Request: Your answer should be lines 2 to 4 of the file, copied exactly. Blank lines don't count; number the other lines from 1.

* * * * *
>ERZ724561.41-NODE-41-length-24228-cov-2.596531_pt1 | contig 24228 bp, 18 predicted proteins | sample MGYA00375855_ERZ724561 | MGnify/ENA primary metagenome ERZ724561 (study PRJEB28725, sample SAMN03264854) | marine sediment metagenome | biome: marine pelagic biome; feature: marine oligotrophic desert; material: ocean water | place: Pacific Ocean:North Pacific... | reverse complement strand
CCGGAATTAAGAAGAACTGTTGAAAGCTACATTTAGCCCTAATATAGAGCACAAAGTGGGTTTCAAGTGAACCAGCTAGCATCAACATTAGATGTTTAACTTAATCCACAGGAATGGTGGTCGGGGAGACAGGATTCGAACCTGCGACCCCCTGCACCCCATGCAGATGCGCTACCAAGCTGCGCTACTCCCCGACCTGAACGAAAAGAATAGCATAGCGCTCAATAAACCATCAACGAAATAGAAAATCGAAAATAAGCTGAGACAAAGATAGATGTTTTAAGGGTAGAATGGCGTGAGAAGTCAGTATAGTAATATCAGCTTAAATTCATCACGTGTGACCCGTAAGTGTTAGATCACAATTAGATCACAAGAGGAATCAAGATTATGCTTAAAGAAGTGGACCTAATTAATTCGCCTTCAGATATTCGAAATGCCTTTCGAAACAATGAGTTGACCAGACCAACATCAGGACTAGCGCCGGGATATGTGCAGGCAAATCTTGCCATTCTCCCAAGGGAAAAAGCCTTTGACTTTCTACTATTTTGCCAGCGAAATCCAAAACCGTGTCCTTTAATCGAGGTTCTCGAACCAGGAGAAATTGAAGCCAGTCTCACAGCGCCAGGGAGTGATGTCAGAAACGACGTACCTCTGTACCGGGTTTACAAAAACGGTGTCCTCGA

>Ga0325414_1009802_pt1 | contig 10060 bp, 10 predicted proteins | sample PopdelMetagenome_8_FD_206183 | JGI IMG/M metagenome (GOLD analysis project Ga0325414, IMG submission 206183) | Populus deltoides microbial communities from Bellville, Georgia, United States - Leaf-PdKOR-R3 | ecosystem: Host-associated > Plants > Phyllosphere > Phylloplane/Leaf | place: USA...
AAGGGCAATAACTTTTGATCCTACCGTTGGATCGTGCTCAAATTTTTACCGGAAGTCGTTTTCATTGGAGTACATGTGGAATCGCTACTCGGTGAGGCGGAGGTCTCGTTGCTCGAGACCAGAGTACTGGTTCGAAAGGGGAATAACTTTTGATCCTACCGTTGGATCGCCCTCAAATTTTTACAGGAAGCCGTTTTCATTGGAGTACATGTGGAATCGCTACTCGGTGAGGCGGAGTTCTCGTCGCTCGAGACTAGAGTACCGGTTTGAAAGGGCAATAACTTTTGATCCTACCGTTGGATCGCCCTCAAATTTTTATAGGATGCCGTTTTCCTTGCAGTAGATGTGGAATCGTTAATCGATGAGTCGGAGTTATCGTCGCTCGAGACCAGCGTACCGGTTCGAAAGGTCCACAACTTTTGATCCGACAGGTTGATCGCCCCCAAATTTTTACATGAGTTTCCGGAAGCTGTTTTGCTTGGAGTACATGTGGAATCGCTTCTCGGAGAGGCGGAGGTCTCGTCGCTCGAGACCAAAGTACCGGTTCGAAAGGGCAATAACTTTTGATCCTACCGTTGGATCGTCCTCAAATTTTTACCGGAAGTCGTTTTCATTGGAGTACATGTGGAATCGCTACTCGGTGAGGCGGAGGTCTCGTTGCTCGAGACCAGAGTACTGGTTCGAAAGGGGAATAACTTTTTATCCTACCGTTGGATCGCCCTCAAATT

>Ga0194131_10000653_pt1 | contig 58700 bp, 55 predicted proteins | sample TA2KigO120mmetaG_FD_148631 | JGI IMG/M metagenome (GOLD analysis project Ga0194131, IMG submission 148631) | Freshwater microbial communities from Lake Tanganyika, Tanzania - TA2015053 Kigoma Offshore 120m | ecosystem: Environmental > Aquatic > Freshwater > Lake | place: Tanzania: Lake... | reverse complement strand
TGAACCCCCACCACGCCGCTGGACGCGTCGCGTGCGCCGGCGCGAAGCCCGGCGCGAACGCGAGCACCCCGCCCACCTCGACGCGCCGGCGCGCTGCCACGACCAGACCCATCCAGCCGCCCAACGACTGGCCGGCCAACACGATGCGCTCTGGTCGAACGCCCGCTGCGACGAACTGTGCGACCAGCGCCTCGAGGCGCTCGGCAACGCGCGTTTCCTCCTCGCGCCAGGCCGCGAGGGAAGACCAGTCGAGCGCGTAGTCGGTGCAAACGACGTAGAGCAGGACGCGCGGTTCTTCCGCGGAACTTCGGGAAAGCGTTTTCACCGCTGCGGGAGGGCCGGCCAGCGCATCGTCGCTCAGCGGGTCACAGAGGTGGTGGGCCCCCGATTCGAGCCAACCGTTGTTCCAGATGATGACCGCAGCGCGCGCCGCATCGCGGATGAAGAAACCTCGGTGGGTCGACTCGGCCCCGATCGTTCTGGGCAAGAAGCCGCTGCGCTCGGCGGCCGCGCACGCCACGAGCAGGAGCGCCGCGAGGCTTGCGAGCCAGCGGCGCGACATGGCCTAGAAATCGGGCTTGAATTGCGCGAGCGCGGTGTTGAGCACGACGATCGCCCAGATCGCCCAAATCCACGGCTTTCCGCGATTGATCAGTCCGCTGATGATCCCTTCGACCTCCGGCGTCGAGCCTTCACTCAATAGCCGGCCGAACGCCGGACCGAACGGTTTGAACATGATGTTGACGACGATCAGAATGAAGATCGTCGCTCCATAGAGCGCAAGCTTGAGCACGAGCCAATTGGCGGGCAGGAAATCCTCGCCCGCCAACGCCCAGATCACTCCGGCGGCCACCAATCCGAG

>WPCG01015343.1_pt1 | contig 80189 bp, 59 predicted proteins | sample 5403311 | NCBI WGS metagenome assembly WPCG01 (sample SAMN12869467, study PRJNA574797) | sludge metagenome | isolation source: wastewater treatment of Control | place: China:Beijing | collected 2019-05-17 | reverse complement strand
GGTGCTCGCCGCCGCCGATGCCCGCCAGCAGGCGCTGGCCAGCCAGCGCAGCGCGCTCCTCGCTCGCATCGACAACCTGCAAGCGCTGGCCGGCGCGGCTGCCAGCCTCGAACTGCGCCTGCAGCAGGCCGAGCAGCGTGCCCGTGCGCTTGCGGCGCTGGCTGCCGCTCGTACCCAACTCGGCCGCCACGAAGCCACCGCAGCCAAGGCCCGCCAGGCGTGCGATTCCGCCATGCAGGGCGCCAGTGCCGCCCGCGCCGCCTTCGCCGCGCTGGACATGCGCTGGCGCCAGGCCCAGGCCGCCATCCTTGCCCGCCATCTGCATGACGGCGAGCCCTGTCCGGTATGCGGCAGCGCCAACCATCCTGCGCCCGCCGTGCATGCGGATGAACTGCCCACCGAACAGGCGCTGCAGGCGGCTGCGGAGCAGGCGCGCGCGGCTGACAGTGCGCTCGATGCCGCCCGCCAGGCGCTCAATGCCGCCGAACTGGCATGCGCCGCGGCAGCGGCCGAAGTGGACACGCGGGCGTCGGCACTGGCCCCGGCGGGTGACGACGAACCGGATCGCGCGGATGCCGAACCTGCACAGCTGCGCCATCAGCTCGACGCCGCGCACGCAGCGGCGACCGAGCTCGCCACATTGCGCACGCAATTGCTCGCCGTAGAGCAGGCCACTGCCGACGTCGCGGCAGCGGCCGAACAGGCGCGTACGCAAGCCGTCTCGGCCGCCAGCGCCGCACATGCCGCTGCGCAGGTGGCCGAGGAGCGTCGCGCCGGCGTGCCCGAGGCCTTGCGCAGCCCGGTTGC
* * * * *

CCGGAATTAAGAAGAACTGTTGAAAGCTACATTTAGCCCTAATATAGAGCACAAAGTGGGTTTCAAGTGAACCAGCTAGCATCAACATTAGATGTTTAACTTAATCCACAGGAATGGTGGTCGGGGAGACAGGATTCGAACCTGCGACCCCCTGCACCCCATGCAGATGCGCTACCAAGCTGCGCTACTCCCCGACCTGAACGAAAAGAATAGCATAGCGCTCAATAAACCATCAACGAAATAGAAAATCGAAAATAAGCTGAGACAAAGATAGATGTTTTAAGGGTAGAATGGCGTGAGAAGTCAGTATAGTAATATCAGCTTAAATTCATCACGTGTGACCCGTAAGTGTTAGATCACAATTAGATCACAAGAGGAATCAAGATTATGCTTAAAGAAGTGGACCTAATTAATTCGCCTTCAGATATTCGAAATGCCTTTCGAAACAATGAGTTGACCAGACCAACATCAGGACTAGCGCCGGGATATGTGCAGGCAAATCTTGCCATTCTCCCAAGGGAAAAAGCCTTTGACTTTCTACTATTTTGCCAGCGAAATCCAAAACCGTGTCCTTTAATCGAGGTTCTCGAACCAGGAGAAATTGAAGCCAGTCTCACAGCGCCAGGGAGTGATGTCAGAAACGACGTACCTCTGTACCGGGTTTACAAAAACGGTGTCCTCGA

>Ga0325414_1009802_pt1 | contig 10060 bp, 10 predicted proteins | sample PopdelMetagenome_8_FD_206183 | JGI IMG/M metagenome (GOLD analysis project Ga0325414, IMG submission 206183) | Populus deltoides microbial communities from Bellville, Georgia, United States - Leaf-PdKOR-R3 | ecosystem: Host-associated > Plants > Phyllosphere > Phylloplane/Leaf | place: USA...
AAGGGCAATAACTTTTGATCCTACCGTTGGATCGTGCTCAAATTTTTACCGGAAGTCGTTTTCATTGGAGTACATGTGGAATCGCTACTCGGTGAGGCGGAGGTCTCGTTGCTCGAGACCAGAGTACTGGTTCGAAAGGGGAATAACTTTTGATCCTACCGTTGGATCGCCCTCAAATTTTTACAGGAAGCCGTTTTCATTGGAGTACATGTGGAATCGCTACTCGGTGAGGCGGAGTTCTCGTCGCTCGAGACTAGAGTACCGGTTTGAAAGGGCAATAACTTTTGATCCTACCGTTGGATCGCCCTCAAATTTTTATAGGATGCCGTTTTCCTTGCAGTAGATGTGGAATCGTTAATCGATGAGTCGGAGTTATCGTCGCTCGAGACCAGCGTACCGGTTCGAAAGGTCCACAACTTTTGATCCGACAGGTTGATCGCCCCCAAATTTTTACATGAGTTTCCGGAAGCTGTTTTGCTTGGAGTACATGTGGAATCGCTTCTCGGAGAGGCGGAGGTCTCGTCGCTCGAGACCAAAGTACCGGTTCGAAAGGGCAATAACTTTTGATCCTACCGTTGGATCGTCCTCAAATTTTTACCGGAAGTCGTTTTCATTGGAGTACATGTGGAATCGCTACTCGGTGAGGCGGAGGTCTCGTTGCTCGAGACCAGAGTACTGGTTCGAAAGGGGAATAACTTTTTATCCTACCGTTGGATCGCCCTCAAATT